Family (in some way) shapes our outcome. Whitney Houston told us the children are our future, and Endgame agrees. Family is an important motif in the film. from those who raised us, to who we raise. Tony now has a young daughter that he values more than anything. Hawkeye and Antman long for their daughters as well (who both exude similar heroic qualities of their dads) perhaps implying that they will eventually take over the reigns.
Tony and Steve time travel back to the 70’s in one pivotal scene. There, they inadvertently run into their pasts. Steve spots Peggy (stirring up something dormant inside him) and Tony connects with his dad, getting both closure and insight from him. These emotional encounters (as well as Thor’s with his mother) foreshadow their destines. Obviously we can’t go back in time to receive pearls of wisdom from a parent.
But who wouldn’t go back to see someone one last time if given the chance?
It’s something everyone can empathize with and though we can’t (and shouldn’t) live in the past, we can visit it to reshape and build our future.
Always embrace who you truly are. Superhero history has mostly relied on hidden identities but in the Marvel universe, heroes don’t hide as much as accentuate their super human traits. This harkens back to the original Ironman movie. During a press conference, Tony tells the world his true identity, exclaiming ‘ I am Ironman’. A declaration that will come full circle. But each Avenger seems to hide within their armor a deeply embedded crack that can’t fully allow them to be at peace.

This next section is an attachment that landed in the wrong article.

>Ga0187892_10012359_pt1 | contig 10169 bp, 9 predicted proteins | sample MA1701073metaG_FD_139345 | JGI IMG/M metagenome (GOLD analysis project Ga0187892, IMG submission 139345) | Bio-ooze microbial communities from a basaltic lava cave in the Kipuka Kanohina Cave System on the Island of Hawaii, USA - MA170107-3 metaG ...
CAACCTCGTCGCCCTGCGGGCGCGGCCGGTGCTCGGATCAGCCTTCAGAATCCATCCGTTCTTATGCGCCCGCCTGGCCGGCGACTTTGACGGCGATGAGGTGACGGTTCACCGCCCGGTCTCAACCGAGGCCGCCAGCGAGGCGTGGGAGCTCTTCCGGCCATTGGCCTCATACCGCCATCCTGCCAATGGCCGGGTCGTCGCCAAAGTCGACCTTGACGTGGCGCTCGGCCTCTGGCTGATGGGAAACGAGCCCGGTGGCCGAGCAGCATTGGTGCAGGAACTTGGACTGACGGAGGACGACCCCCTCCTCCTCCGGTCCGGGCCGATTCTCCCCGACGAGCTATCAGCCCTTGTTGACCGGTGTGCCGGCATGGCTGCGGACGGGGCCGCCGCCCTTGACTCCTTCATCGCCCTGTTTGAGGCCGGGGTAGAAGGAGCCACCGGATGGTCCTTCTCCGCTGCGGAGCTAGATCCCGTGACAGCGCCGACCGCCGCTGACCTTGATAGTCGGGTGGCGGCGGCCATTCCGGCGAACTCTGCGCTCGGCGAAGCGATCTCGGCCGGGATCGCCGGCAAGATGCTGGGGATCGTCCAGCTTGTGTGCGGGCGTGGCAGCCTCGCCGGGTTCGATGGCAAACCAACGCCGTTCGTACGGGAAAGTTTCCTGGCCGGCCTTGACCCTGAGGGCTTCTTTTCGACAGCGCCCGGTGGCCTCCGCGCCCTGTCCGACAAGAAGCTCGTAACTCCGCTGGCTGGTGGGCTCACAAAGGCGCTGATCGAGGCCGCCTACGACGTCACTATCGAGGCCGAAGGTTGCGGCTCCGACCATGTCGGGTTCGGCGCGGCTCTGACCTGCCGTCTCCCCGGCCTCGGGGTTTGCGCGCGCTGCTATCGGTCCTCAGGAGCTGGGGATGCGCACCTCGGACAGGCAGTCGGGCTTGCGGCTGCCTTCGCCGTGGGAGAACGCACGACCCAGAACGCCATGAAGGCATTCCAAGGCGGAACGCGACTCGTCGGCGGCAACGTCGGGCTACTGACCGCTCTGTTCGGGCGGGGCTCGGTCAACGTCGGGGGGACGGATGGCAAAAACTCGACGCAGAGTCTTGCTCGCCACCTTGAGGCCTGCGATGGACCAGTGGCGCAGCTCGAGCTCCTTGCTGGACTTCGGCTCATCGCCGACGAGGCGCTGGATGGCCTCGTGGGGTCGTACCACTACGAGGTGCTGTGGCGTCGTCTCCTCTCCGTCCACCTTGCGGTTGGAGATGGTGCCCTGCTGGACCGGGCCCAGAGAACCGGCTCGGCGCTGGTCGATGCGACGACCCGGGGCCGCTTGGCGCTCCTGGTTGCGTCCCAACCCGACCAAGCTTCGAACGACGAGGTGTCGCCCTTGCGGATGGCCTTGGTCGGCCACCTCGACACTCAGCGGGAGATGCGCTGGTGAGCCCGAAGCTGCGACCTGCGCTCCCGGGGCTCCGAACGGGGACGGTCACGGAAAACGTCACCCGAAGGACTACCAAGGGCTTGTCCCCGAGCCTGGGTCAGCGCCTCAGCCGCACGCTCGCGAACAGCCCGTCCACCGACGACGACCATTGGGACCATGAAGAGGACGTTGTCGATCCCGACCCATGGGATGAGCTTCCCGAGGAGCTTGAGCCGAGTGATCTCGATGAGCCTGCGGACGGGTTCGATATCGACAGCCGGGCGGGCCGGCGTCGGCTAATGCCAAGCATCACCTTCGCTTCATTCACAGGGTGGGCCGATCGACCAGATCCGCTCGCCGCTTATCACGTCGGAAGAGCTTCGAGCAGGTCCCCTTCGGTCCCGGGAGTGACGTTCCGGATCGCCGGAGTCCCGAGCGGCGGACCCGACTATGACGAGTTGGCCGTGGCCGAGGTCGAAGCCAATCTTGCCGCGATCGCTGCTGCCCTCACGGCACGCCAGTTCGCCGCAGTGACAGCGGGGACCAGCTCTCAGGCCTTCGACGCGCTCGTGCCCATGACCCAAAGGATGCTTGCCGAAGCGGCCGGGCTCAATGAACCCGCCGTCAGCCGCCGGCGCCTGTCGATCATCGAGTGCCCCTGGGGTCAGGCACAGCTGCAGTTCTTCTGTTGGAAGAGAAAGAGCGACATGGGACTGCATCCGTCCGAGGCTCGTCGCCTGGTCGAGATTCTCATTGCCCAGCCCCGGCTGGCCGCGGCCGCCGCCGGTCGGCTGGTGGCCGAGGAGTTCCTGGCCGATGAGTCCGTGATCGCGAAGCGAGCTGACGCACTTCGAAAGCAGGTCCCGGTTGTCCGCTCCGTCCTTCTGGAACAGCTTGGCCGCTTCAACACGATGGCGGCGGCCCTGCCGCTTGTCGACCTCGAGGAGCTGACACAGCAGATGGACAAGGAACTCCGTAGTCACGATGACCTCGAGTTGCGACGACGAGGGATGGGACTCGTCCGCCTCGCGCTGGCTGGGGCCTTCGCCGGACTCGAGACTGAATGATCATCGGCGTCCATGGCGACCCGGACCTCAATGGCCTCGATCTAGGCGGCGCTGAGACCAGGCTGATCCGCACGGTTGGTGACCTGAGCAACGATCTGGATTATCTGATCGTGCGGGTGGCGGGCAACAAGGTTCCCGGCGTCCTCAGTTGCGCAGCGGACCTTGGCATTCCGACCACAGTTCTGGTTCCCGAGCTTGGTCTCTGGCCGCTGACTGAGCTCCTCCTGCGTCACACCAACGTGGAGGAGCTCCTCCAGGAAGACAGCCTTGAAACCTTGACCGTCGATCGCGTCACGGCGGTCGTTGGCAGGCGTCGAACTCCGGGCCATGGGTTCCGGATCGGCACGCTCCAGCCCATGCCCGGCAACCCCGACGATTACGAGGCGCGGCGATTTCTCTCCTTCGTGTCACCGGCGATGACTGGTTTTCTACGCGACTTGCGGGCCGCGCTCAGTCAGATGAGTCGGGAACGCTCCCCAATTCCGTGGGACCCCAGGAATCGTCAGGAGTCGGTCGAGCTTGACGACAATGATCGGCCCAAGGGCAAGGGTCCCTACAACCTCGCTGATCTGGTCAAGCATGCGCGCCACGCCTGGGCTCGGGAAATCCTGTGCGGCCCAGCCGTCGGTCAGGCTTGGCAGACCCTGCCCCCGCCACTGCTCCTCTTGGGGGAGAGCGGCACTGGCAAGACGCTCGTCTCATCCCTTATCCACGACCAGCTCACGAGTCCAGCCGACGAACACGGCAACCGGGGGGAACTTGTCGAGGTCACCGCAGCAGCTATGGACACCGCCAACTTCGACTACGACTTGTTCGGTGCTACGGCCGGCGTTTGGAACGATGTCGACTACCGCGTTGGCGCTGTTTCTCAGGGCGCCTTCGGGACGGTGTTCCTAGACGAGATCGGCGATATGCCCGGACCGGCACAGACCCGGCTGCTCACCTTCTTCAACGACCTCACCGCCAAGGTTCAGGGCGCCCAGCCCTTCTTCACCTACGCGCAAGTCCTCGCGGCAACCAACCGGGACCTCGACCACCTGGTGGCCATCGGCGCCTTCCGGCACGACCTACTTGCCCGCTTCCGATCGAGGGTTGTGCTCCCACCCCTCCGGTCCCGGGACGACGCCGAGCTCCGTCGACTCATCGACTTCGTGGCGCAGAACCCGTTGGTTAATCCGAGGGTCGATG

By 2023, Bruce, once tortured by his green alter ego has learned (the best out of everyone) how to embrace his other side. Others (like Steve, Natasha, and Thor) remain tortured in their own ways. Endgame teaches that tapping into your inner soul, whether through sacrifice, change of job, or fulfilling some life long dream holds the key to finding out who we truly are.
Failures are as much a part of life as successes. We know superheroes for their power, resilience and strength. And for positivity in the wake of adversity, (except for maybe Henry Cavill’s Superman, a seemingly perpetual grump). They overcome the bad guy and set things right.
But one of the most real of the Avengers Endgame lessons is the harsh reality that all of us, including heroes, make mistakes and even fail.
Natasha alludes to this at one point, telling Hawkeye she doesn’t judge people in their worst mistakes. The grieving Thor is despondent over his own perceived mistake, (that he didn’t kill Thanos when he had the chance).
Rather than an idealistic universe where everything works out and good triumphs over bad Endgame is more about accepting mistakes. Acknowledging things don’t always work out, and how we choose to face the world when that happens. Essentially, pretty much the same way we do in real life. As Steve explains in his support group, with
“..Brave little baby steps, to try and become whole again, and to find purpose.”
At heart this is a film about a few simple things we can all relate to and understand. Friendship, heartbreak, loss, sacrifice and ultimately, redemption. It’s the “fight of their lives”, Steve tells them in preparation for battle. And what’s more relatable than fighting for what you want.